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2016 Midyear Roundtable

JEFFREY GUNDLACH

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Gundlach: The Fed wants to raise rates. It has basically said so repeatedly. It doesn’t want to be at zero when the next downturn comes. Fed policy makers are looking for a level place in the markets, and hopefully some stability in the economy, before they act. They talked about tightening credit when two goals were met: a specific level of unemployment, and a specific level of inflation. First, they kept lowering the unemployment target as each level was approached, although with unemployment now below 5%, it would strain credulity to move the target again. So, that box is checked.

What about inflation?

For many years, the Fed said its preferred inflation indicator was the core index of the personal-consumption expenditures gauge. When that didn’t move up to 2%, they shifted focus to core CPI [the consumer price index]. That is now above 2%, setting another parameter for tightening. The Fed also talked in the past about targeting the five-year inflation rate, but you don’t hear much about that now because it is in freefall. Also, employment data are weakening. After the May jobs report, it would be impossible for the Fed to raise rates in June. And it is too early to tell if they will hike at the July 27 meeting, since they flip-flop so much.

So, the mystery remains.

When the Fed hikes, the markets won’t like it. We are also attuned to the possibility of a recession. We look at two things in that regard. One is the unemployment rate moving above its 12-month average. When it does so, you’re on recession watch. It doesn’t guarantee there will be a recession, and there have been plenty of false signals. But there hasn’t been a recession without that happening. This indicator isn’t flashing a warning yet, but it probably will do so with the September jobs report. The second thing is Donald Trump’s candidacy.

You predicted at the January Roundtable that Trump would become president. Are you sticking with this forecast?

I am. Trump beat out 16 candidates, including establishment candidates, despite all the scary things the establishment has said about him. Once he begins campaigning against Hillary Clinton, the media, which is also an establishment institution of sorts, will put out all sorts of pieces about protectionism, a coming recession, and other things that could happen to the economy under Trump. If you combine weakening employment data with poor corporate earnings, a Fed rate hike, and a barrage of scary headlines about Trump, the stage could be set for a global growth scare. Then, to put the cherry on top, summer is a seasonally weak time of year for the market.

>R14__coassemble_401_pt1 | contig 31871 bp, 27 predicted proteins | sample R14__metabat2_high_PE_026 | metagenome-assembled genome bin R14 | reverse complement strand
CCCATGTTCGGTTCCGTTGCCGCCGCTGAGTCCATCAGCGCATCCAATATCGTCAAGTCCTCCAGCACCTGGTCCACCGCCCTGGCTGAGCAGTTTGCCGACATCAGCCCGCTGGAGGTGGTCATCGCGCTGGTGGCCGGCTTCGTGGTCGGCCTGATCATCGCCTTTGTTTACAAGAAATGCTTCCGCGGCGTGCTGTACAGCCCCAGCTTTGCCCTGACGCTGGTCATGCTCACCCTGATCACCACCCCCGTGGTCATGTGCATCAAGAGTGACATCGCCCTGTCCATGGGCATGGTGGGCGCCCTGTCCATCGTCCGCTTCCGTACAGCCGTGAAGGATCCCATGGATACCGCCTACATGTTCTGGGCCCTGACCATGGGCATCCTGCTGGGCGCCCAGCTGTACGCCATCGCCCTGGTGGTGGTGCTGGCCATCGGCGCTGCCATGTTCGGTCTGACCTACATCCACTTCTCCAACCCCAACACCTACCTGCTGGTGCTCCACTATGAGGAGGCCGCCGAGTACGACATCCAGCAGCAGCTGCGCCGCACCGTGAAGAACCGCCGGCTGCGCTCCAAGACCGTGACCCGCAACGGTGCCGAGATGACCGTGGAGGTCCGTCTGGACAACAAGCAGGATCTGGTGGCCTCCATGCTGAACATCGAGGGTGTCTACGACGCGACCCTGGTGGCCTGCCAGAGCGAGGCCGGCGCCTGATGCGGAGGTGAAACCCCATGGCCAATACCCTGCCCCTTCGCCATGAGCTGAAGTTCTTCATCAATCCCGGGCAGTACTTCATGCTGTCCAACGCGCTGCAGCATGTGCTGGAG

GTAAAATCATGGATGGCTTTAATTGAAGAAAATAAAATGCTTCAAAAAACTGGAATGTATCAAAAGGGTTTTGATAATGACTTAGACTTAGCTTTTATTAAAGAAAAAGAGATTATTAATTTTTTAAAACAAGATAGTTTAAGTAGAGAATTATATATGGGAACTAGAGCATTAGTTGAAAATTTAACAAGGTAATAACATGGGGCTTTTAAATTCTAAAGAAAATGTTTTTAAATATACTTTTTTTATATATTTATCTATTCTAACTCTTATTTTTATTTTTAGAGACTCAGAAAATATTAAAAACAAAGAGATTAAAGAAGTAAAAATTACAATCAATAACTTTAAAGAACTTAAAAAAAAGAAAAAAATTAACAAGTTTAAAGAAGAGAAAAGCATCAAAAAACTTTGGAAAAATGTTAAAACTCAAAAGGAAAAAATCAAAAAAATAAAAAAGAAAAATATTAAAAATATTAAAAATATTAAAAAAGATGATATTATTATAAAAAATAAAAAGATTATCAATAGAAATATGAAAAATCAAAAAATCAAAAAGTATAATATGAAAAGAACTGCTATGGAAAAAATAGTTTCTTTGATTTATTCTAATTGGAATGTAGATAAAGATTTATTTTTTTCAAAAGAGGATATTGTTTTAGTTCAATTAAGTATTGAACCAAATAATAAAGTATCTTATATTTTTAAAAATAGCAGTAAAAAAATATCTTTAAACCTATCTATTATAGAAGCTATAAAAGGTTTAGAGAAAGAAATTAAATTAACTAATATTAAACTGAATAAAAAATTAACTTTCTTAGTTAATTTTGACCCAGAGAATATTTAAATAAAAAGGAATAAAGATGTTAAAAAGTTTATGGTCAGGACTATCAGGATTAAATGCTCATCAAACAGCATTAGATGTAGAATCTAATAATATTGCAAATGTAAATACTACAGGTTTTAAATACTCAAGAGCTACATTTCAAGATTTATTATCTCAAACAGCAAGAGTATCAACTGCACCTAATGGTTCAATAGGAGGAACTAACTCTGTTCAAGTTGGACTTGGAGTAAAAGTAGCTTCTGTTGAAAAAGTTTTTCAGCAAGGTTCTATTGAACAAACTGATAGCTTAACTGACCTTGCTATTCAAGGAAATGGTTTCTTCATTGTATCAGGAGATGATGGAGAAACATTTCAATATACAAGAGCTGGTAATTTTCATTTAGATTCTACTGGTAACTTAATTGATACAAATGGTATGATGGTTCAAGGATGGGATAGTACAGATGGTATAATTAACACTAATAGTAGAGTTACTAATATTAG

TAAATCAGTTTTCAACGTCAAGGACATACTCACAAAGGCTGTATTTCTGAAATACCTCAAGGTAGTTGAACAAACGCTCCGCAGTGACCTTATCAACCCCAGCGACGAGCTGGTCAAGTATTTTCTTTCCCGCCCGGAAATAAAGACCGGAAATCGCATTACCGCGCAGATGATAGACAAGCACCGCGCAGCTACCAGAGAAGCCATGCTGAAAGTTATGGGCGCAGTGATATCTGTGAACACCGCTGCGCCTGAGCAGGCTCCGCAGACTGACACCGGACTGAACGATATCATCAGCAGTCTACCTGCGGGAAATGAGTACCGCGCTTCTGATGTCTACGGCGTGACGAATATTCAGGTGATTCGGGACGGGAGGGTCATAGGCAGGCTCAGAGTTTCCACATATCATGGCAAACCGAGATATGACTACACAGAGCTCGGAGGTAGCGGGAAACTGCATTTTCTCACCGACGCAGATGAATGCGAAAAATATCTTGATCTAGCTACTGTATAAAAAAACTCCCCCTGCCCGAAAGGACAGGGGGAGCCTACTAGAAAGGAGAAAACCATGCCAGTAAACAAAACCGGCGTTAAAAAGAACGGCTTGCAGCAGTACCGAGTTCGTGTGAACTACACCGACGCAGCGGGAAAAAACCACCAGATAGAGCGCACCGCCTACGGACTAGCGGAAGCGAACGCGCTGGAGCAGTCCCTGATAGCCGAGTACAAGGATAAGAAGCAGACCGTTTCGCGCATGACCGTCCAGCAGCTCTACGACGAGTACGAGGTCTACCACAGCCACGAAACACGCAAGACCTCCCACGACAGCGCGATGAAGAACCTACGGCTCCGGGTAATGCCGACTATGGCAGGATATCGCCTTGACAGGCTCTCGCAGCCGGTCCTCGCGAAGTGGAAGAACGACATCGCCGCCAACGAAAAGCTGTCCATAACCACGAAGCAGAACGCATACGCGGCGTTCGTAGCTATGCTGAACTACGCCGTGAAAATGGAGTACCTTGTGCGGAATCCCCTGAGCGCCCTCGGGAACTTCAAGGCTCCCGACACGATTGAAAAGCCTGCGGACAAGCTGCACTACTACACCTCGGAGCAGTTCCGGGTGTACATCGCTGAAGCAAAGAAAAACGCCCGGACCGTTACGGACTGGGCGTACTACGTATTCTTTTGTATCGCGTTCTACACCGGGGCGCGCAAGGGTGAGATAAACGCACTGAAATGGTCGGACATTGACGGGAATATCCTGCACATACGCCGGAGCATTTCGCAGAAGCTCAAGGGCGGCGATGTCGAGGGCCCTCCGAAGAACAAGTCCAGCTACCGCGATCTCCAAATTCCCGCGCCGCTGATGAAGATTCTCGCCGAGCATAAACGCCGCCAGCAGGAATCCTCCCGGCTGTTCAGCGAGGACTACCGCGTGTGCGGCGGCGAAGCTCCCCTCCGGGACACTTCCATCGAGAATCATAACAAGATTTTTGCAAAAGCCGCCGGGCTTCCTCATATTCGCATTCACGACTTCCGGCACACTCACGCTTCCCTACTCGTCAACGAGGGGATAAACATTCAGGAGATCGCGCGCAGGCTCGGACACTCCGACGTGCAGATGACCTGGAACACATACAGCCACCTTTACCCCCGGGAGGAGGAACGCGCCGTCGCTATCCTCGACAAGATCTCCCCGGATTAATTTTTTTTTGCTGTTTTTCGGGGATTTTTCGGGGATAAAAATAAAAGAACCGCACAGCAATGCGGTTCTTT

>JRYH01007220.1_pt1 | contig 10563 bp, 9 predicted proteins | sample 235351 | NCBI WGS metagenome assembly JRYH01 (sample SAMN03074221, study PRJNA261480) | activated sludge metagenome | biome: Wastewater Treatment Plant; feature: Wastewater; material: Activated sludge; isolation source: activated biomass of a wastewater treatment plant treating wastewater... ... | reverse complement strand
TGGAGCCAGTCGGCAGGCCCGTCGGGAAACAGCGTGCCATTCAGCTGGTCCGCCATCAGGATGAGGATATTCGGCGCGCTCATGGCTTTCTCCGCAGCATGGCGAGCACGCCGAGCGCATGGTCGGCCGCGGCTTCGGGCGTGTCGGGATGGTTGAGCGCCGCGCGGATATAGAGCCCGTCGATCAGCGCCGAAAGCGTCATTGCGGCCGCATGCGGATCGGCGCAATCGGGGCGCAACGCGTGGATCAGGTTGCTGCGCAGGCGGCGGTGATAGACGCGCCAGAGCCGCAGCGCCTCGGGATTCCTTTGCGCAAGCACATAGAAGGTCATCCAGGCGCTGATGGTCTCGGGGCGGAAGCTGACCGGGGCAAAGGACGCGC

When Trump talks about bringing jobs back from overseas, people hear “tariffs.” But he will do what Ronald Reagan did. He is Ronald Trump.

What are you talking about?

Reagan massively increased the debt-to-GDP ratio. It was stable through the 1950s, ’60s, and ’70s. Reagan started massive deficit spending. It had the appearance of working to stimulate the economy, and it will have the appearance of working again. Trump has done a lot of things with debt. He likes playing around with it. If the economy turns south, he could make a deal, repay bondholders less than they are owed. That doesn’t sound good for a bondholder. But if you borrow a lot of money to build bridges or airports or walls, it stimulates the economy.

There is a big downside to all that debt.

There are several reasons why this approach might be bad for bonds. First, higher GDP tends to be negative for bond yields. Second, there will be a big supply of bonds. And third, the guy says he might haircut you on your payback. I don’t think he means it seriously; he kind of walked it back. In a way, though, it might make sense. If interest rates rose and 30-year Treasury bonds fell to 80 cents on the dollar, perhaps he would launch a fourth round of quantitative easing and buy bonds in the market, which would mean paying holders less than 100 cents on the dollar.

Turning to equities, this has been called the bull market everyone loves to hate. When you look at the charts, it is hard to call it a bull market.

Emerging markets have been down for nine years. They are down sharply from 2007, and from more recent highs in 2015. Japan is about 22% below its high, and Germany is down about 18%. The S&P 500 has been flat for 18 months.

Among individual stocks, Delta Air Lines [DAL] has fallen 20% this year. Toll Brothers [TOL], the home builder, was $42 last August. It is $29 now. While some stocks have risen, there is a lot of rot beneath the surface.